When 29-year-old Iowa housewife Denese Becker decides to return to the Guatemalan village where she was born, she begins a journey towards finding her roots, but one filled with harrowing revelations. Denese, born Dominga, was nine when she became her family’s sole survivor of a massacre of Mayan peasants. Two years later, she was adopted by an American family. In Discovering Dominga, Denese’s journey home is both a voyage of self-discovery that permanently alters her relationship to her American family and a political awakening that sheds light on an act of genocide against this hemisphere’s largest Indian majority.
On March 13, 1982, Denese Becker was a nine-year-old Maya girl named Dominga living in the Maya highlands, when the Guatemalan army entered the village of Rio Negro. By the time the soldiers left, hundreds of people, including 70 women and 107 children, had been massacred and dumped in a mass grave. They became part of the estimated 4,000 to 5,000 men, women and children killed in the Rio Negro area by military forces from 1980 to 1983. The Rio Negro villagers had been marked as “insurgents” for resisting their forced removal to make way for a World Bank-funded dam.
Dominga was one of the unaccountably “lucky” survivors of the massacre at Rio Negro. Placed in an orphanage, she was adopted two years later by a Baptist minister and his wife from Iowa. Dominga became Denese. Adjusting to her new life in America, she tried to bury the trauma of the massacre and the unspeakable memories so foreign to her Midwestern neighbors. She graduated high school, happily married Iowa native Blane Becker, had children, and became a manicurist.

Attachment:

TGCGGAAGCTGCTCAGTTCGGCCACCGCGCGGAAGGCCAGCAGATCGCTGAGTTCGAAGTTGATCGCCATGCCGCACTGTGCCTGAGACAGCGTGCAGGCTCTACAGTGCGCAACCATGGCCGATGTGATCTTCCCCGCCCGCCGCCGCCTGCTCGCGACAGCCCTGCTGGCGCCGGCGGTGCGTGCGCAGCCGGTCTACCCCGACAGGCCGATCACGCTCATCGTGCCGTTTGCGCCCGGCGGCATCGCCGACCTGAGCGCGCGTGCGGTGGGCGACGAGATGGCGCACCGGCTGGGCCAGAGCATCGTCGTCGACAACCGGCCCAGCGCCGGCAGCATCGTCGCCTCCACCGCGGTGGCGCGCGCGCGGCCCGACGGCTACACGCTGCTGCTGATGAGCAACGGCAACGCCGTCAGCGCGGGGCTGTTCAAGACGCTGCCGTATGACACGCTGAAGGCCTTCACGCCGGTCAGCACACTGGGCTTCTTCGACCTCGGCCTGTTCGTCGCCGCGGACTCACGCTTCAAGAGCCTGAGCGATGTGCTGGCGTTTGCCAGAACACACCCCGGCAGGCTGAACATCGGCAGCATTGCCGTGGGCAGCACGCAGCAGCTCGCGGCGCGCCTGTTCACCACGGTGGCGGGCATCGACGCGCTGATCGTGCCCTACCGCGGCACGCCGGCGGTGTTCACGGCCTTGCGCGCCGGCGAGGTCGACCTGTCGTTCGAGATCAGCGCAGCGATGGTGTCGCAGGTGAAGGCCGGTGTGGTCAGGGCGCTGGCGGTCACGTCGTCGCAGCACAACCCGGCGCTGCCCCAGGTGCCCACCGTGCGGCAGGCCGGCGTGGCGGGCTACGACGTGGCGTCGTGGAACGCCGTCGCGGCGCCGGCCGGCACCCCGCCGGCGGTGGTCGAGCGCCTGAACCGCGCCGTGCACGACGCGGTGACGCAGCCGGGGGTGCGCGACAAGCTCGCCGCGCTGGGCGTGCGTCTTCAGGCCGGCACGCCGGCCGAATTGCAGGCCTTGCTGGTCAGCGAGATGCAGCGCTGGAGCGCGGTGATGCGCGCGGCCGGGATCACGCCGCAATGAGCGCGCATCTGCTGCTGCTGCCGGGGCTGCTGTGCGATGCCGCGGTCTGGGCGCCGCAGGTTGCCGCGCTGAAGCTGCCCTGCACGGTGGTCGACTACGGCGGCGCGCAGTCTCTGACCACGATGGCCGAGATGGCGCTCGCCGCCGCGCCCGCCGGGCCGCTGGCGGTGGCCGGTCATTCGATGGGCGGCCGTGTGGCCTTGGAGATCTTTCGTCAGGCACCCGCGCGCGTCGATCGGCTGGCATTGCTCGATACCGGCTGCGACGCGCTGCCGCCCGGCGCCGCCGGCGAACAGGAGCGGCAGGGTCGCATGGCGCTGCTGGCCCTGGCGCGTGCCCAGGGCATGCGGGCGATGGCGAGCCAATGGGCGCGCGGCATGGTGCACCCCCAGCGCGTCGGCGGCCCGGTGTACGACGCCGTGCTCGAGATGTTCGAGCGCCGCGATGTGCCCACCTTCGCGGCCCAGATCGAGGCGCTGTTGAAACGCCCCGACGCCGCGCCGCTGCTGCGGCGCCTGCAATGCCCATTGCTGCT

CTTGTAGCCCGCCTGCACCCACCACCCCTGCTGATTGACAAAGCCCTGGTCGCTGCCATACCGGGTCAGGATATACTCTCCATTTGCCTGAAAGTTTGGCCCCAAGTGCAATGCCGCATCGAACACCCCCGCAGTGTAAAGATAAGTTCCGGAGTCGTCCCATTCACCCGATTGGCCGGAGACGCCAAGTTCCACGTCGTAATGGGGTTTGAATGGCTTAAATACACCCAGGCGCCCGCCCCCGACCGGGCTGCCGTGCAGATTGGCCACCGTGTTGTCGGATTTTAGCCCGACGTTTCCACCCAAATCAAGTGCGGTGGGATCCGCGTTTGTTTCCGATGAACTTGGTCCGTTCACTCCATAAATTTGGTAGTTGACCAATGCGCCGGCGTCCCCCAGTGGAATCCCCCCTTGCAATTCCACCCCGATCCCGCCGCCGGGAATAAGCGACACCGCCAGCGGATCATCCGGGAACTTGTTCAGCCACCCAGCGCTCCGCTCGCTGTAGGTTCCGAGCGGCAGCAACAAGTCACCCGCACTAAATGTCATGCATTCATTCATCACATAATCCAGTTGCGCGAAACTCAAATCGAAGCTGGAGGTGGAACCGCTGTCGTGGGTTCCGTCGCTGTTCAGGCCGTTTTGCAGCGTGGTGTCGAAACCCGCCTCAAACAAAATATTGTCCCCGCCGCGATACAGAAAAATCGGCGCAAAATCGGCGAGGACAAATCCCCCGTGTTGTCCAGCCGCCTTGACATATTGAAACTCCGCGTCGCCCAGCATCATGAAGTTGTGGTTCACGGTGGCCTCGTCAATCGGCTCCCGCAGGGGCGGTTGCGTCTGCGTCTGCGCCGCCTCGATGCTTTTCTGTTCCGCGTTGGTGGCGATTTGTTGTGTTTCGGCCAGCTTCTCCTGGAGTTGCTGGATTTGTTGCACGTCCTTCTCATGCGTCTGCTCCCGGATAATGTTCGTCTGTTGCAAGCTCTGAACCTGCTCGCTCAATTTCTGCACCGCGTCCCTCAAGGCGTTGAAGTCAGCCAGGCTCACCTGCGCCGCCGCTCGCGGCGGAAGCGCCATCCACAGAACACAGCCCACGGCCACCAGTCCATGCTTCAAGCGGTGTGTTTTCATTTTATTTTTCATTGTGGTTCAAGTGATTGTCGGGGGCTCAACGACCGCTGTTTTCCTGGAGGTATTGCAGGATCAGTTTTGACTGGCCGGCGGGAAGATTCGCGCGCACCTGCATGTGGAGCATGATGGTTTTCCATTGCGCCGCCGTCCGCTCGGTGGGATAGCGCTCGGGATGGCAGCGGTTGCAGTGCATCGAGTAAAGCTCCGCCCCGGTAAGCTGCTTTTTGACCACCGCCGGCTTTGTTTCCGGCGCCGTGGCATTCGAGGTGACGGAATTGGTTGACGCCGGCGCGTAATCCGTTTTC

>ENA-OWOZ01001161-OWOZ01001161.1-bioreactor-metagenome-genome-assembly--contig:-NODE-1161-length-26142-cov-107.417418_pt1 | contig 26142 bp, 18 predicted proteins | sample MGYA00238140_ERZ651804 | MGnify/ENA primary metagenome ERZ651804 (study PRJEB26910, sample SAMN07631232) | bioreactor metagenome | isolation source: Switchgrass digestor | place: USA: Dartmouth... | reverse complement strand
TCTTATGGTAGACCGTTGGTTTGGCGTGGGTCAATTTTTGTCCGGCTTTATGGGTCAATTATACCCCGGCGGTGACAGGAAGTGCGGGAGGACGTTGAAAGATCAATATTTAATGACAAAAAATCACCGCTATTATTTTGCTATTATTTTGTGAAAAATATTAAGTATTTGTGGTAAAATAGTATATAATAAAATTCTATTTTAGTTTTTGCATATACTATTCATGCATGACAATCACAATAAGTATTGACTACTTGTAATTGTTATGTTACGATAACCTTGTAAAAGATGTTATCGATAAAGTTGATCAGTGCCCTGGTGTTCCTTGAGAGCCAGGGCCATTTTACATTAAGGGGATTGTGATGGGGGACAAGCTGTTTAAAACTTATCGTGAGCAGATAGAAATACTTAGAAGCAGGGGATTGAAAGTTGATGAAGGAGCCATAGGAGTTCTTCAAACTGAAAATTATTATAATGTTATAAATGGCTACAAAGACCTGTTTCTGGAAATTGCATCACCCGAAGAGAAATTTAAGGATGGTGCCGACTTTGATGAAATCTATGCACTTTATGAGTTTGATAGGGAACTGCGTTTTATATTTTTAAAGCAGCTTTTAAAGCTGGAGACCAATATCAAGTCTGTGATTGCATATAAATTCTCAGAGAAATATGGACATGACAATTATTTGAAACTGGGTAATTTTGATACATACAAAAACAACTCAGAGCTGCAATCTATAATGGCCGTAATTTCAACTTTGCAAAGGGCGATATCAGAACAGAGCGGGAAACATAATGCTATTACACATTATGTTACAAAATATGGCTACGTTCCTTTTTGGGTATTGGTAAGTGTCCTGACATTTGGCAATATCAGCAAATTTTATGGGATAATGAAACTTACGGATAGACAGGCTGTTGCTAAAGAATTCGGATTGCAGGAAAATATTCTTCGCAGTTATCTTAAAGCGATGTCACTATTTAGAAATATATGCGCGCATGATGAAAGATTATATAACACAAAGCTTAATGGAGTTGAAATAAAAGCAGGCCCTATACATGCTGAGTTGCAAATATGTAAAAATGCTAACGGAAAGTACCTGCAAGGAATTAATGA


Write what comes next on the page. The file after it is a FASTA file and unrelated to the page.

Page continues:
But Denese never completely forgot her childhood as Dominga, and was haunted by memories of her parents’ murder. When she asked one of her adoptive cousins for help to research her past, she discovered she still had family in Guatemala. She decided to return to find them. Once there, she shares bittersweet memories of family and village life with her relatives, and then the story of the killings comes pouring out. Inexorably, Denese is drawn into the ongoing struggle of the surviving Rio Negro community to find justice.
Forming themselves into a Widows and Orphans Committee, the survivors had started to document the massacre and speak out for justice. Though peace accords brought Guatemala’s civil war to an uneasy close in 1996, seeking the truth about crimes committed during the war and redress for the victims remained difficult and dangerous. A United Nations Truth Commission found the Guatemalan army responsible for 93 percent of total war crimes, and the killings at Rio Negro were declared a crime of genocide. Yet as Denese discovers, the perpetrators have not been punished, and the military is still powerful.
Outraged at the injustice, Denese decides to become a witness in a landmark human rights case brought against the Guatemalan military. She joins her relatives to demand the exhumation of the Rio Negro massacre victims from a clandestine grave and their re-burial in a new gravesite called Monument to the Truth. Ultimately, the community succeeds. In a dramatic moment, Denese returns once again to Guatemala to witness a forensic team unearth the grisly remains of the victims, including the body of her beloved father.
Back in the U.S., she begins speaking about her experiences before school and community groups. For Denese, honoring the truth is morally necessary, but also personally shattering. Though her husband has fully supported her journey to rediscover “Dominga,” the strains begin unraveling their marriage. As Blane reflects, “A war that happened so long ago has broken our family apart.”